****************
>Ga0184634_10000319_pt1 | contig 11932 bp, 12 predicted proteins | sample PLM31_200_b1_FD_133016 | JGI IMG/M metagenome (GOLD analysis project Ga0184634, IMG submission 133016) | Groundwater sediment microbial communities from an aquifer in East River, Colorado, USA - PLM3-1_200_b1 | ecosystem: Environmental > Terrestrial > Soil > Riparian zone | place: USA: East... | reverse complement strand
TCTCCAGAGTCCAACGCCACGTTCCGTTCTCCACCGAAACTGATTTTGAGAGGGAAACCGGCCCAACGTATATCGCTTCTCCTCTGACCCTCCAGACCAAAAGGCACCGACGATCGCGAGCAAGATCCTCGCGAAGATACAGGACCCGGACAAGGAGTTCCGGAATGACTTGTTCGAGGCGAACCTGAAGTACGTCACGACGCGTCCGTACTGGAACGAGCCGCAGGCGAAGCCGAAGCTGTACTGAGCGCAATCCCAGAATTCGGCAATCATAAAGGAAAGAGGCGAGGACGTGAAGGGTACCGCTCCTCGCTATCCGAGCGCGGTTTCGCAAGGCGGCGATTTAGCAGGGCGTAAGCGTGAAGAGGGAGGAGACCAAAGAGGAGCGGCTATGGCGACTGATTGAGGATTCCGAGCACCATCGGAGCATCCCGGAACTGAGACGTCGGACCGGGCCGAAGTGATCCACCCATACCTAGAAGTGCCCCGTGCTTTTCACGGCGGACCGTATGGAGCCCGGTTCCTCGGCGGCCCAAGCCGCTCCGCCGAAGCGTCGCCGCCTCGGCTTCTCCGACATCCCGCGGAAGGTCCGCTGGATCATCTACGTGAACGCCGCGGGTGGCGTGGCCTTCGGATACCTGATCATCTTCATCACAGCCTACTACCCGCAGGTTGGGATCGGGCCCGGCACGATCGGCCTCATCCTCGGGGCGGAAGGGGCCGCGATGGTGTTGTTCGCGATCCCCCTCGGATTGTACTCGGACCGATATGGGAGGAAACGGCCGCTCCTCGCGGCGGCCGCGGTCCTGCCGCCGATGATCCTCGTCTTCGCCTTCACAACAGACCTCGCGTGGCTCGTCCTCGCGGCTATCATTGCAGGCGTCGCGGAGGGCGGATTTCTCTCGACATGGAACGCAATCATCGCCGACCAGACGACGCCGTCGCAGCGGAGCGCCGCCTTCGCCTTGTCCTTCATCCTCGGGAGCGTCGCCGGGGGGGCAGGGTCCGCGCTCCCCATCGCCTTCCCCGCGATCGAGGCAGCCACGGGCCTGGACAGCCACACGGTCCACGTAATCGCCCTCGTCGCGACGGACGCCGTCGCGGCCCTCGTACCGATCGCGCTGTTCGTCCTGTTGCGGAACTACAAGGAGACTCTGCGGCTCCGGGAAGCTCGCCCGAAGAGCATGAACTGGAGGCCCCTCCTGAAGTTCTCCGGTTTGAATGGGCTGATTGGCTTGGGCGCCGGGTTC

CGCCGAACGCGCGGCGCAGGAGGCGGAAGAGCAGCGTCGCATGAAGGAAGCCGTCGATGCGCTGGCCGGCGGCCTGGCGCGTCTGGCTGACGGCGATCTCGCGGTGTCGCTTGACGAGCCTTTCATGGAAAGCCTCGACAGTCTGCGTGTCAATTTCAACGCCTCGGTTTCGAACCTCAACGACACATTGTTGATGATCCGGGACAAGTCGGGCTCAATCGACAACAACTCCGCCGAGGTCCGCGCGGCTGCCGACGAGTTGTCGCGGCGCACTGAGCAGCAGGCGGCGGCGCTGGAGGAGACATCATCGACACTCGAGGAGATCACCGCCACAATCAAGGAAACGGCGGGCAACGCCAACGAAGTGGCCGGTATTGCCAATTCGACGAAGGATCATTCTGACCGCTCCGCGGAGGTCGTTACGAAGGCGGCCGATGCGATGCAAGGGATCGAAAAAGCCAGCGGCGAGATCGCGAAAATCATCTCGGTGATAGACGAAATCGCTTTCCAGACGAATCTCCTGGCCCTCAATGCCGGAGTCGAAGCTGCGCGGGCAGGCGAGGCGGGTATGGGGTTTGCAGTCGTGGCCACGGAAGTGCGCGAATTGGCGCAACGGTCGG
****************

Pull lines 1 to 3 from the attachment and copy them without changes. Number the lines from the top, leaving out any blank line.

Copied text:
>Ga0184634_10000319_pt1 | contig 11932 bp, 12 predicted proteins | sample PLM31_200_b1_FD_133016 | JGI IMG/M metagenome (GOLD analysis project Ga0184634, IMG submission 133016) | Groundwater sediment microbial communities from an aquifer in East River, Colorado, USA - PLM3-1_200_b1 | ecosystem: Environmental > Terrestrial > Soil > Riparian zone | place: USA: East... | reverse complement strand
TCTCCAGAGTCCAACGCCACGTTCCGTTCTCCACCGAAACTGATTTTGAGAGGGAAACCGGCCCAACGTATATCGCTTCTCCTCTGACCCTCCAGACCAAAAGGCACCGACGATCGCGAGCAAGATCCTCGCGAAGATACAGGACCCGGACAAGGAGTTCCGGAATGACTTGTTCGAGGCGAACCTGAAGTACGTCACGACGCGTCCGTACTGGAACGAGCCGCAGGCGAAGCCGAAGCTGTACTGAGCGCAATCCCAGAATTCGGCAATCATAAAGGAAAGAGGCGAGGACGTGAAGGGTACCGCTCCTCGCTATCCGAGCGCGGTTTCGCAAGGCGGCGATTTAGCAGGGCGTAAGCGTGAAGAGGGAGGAGACCAAAGAGGAGCGGCTATGGCGACTGATTGAGGATTCCGAGCACCATCGGAGCATCCCGGAACTGAGACGTCGGACCGGGCCGAAGTGATCCACCCATACCTAGAAGTGCCCCGTGCTTTTCACGGCGGACCGTATGGAGCCCGGTTCCTCGGCGGCCCAAGCCGCTCCGCCGAAGCGTCGCCGCCTCGGCTTCTCCGACATCCCGCGGAAGGTCCGCTGGATCATCTACGTGAACGCCGCGGGTGGCGTGGCCTTCGGATACCTGATCATCTTCATCACAGCCTACTACCCGCAGGTTGGGATCGGGCCCGGCACGATCGGCCTCATCCTCGGGGCGGAAGGGGCCGCGATGGTGTTGTTCGCGATCCCCCTCGGATTGTACTCGGACCGATATGGGAGGAAACGGCCGCTCCTCGCGGCGGCCGCGGTCCTGCCGCCGATGATCCTCGTCTTCGCCTTCACAACAGACCTCGCGTGGCTCGTCCTCGCGGCTATCATTGCAGGCGTCGCGGAGGGCGGATTTCTCTCGACATGGAACGCAATCATCGCCGACCAGACGACGCCGTCGCAGCGGAGCGCCGCCTTCGCCTTGTCCTTCATCCTCGGGAGCGTCGCCGGGGGGGCAGGGTCCGCGCTCCCCATCGCCTTCCCCGCGATCGAGGCAGCCACGGGCCTGGACAGCCACACGGTCCACGTAATCGCCCTCGTCGCGACGGACGCCGTCGCGGCCCTCGTACCGATCGCGCTGTTCGTCCTGTTGCGGAACTACAAGGAGACTCTGCGGCTCCGGGAAGCTCGCCCGAAGAGCATGAACTGGAGGCCCCTCCTGAAGTTCTCCGGTTTGAATGGGCTGATTGGCTTGGGCGCCGGGTTC

CGCCGAACGCGCGGCGCAGGAGGCGGAAGAGCAGCGTCGCATGAAGGAAGCCGTCGATGCGCTGGCCGGCGGCCTGGCGCGTCTGGCTGACGGCGATCTCGCGGTGTCGCTTGACGAGCCTTTCATGGAAAGCCTCGACAGTCTGCGTGTCAATTTCAACGCCTCGGTTTCGAACCTCAACGACACATTGTTGATGATCCGGGACAAGTCGGGCTCAATCGACAACAACTCCGCCGAGGTCCGCGCGGCTGCCGACGAGTTGTCGCGGCGCACTGAGCAGCAGGCGGCGGCGCTGGAGGAGACATCATCGACACTCGAGGAGATCACCGCCACAATCAAGGAAACGGCGGGCAACGCCAACGAAGTGGCCGGTATTGCCAATTCGACGAAGGATCATTCTGACCGCTCCGCGGAGGTCGTTACGAAGGCGGCCGATGCGATGCAAGGGATCGAAAAAGCCAGCGGCGAGATCGCGAAAATCATCTCGGTGATAGACGAAATCGCTTTCCAGACGAATCTCCTGGCCCTCAATGCCGGAGTCGAAGCTGCGCGGGCAGGCGAGGCGGGTATGGGGTTTGCAGTCGTGGCCACGGAAGTGCGCGAATTGGCGCAACGGTCGG